The union is also racially, geographically and politically diverse. Founded during a heyday of organized labor in New York City in 1937 — and perhaps best known for representing workers at Macy’s and Bloomingdale’s — most of its members are now employed in right-to-work states, across the South and rural Midwest.

written about his identity as a gay, Jewish labor leader.

Since becoming union president in 1998, Mr. Appelbaum has created a niche by organizing workers from a wide variety of professions: airline caterers, employees in fast fashion stores and gardeners at a cannabis grow house. “When you buy a joint, look for the union label,” Mr. Appelbaum said jokingly.

Ratified in 2008, the Muslim holiday took the place of Labor Day as one of the paid holidays that workers were allowed at the facility, and was criticized by some as being un-American.

Over the years, the union has faced some powerful enemies. In the 1960s, its Black organizers were threatened — one was even shot at — while trying to sign up food industry workers across the South.

Johnny Whitaker, a former dairy worker who started as a union organizer in the 1970s, said he had grown up in a white family in Hanceville, Ala., without much money. Still, he was shocked by the working conditions and racism he witnessed when he started organizing in the poultry plants years ago.

Black workers were classified differently from their white counterparts and paid much less. Women were expected to engage in sexual acts with managers in exchange for more hours, he said. Many workers could not read or write.

Despite threats that they would lose their jobs if they organized, thousands of poultry workers have joined the R.W.D.S.U. over the past three decades, though the industry still is predominantly nonunion.

At the time, Amazon said it canceled its plans after “a number of state and local politicians have made it clear that they oppose our presence and will not work with us to build the type of relationships that are required to go forward with the project.”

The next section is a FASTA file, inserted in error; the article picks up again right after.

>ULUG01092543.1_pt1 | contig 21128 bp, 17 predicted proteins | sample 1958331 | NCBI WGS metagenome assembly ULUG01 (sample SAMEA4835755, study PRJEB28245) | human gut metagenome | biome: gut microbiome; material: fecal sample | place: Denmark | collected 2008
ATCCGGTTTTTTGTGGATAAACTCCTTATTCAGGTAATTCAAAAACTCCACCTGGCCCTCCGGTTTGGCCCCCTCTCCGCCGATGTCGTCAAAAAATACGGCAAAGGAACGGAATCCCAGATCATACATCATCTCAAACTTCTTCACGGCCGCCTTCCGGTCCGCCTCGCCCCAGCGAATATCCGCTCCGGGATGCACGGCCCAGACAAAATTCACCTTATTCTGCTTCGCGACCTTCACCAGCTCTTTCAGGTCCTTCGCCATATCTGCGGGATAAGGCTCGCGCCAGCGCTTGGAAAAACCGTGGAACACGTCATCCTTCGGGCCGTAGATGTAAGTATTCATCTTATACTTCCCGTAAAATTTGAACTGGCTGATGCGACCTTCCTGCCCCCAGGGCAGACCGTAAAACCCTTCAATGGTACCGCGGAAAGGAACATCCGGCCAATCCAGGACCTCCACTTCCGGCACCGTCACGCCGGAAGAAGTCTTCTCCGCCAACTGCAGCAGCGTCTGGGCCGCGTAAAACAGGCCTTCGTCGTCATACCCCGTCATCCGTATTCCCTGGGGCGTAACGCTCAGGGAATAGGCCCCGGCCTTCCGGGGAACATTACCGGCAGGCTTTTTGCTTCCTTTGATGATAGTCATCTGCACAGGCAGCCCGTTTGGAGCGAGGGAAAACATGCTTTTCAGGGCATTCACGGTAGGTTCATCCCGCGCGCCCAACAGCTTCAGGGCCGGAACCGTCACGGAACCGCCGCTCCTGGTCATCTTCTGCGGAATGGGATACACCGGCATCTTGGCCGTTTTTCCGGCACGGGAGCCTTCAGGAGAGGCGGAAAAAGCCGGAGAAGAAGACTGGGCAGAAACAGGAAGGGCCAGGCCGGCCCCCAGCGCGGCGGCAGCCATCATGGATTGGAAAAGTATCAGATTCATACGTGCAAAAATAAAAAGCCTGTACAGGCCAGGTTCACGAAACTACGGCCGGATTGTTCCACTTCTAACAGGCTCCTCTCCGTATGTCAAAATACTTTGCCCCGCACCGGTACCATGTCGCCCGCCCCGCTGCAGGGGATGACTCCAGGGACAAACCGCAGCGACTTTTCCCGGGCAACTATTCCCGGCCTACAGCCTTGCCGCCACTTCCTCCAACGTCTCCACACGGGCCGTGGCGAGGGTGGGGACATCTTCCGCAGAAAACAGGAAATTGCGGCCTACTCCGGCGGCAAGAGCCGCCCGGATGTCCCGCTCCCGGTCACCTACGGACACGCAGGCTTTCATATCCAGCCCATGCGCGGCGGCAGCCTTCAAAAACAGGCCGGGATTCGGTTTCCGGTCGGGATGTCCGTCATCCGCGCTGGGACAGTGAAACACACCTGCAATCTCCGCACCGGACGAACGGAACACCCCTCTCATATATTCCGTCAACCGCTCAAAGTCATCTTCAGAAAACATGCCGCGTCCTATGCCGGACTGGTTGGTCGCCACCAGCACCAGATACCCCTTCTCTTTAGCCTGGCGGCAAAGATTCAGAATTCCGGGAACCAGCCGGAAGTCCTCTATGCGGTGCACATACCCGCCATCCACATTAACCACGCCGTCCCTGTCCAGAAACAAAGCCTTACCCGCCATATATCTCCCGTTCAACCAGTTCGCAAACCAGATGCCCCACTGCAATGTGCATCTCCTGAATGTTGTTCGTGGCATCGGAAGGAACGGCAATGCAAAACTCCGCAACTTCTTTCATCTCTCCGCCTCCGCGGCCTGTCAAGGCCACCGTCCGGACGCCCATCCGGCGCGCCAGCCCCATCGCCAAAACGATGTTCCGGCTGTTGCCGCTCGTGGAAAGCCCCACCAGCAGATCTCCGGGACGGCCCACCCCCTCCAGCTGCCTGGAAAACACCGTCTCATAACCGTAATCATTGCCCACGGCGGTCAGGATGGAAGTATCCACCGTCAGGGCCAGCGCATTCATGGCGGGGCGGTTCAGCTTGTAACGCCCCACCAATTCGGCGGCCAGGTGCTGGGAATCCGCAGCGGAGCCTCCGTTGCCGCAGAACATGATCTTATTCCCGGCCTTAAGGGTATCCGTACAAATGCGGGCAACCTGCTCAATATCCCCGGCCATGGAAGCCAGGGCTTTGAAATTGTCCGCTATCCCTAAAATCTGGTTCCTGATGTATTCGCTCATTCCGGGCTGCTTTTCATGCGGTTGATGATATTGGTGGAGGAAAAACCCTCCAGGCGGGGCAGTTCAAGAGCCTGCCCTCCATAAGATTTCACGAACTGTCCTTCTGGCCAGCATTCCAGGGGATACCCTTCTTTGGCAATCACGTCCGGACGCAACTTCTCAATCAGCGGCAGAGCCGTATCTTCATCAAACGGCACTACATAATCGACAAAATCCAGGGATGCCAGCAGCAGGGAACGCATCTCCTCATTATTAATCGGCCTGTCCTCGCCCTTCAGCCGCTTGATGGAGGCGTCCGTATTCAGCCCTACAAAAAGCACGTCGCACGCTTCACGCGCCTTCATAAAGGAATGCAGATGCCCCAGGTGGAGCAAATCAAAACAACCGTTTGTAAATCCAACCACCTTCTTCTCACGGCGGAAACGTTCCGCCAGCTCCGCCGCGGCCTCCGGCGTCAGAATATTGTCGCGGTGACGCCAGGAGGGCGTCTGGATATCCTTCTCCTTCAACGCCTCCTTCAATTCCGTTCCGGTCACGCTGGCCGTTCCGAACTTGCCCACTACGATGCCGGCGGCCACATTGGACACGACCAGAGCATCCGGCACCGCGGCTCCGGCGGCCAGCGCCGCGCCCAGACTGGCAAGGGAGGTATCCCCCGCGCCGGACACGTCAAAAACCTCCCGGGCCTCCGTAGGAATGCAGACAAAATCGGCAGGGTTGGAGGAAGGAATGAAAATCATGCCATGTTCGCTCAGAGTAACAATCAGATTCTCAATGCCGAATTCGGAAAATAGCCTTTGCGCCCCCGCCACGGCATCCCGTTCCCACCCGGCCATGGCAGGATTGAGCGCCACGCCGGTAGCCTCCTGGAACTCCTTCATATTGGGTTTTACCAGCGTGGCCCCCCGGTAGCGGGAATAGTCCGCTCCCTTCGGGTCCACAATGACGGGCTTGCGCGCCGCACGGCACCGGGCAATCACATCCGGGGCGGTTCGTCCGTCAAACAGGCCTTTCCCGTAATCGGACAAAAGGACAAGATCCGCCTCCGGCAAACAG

But the more the workers in Alabama kept talking to the union about their working conditions, the more Mr. Appelbaum and others believed the warehouse was fertile ground for organizing.

The workers described the control that Amazon exerts over their work lives, including tracking their time in the restroom or other time spent away from their primary task in the warehouse. Some workers have said they can be penalized for taking too much time away from their specific assignments.

“We are talking about bathroom breaks,” said Mr. Whitaker, an executive vice president at the union. “It’s the year 2021 and workers are being penalized for taking a pee.”

In an email, an Amazon spokeswoman said the company does not penalize workers for taking bathroom breaks. “Those are not our policies,” she said. “People can take bathroom breaks.”

The campaign in Bessemer has created some strange political bedfellows. Mr. Biden expressed his support for the Alabama workers to vote freely in the mail-in election, which ends later this month. Republican Senator Marco Rubio of Florida went even further, encouraging the Bessemer workers to unionize in order to protect themselves against the “woke culture” at Amazon.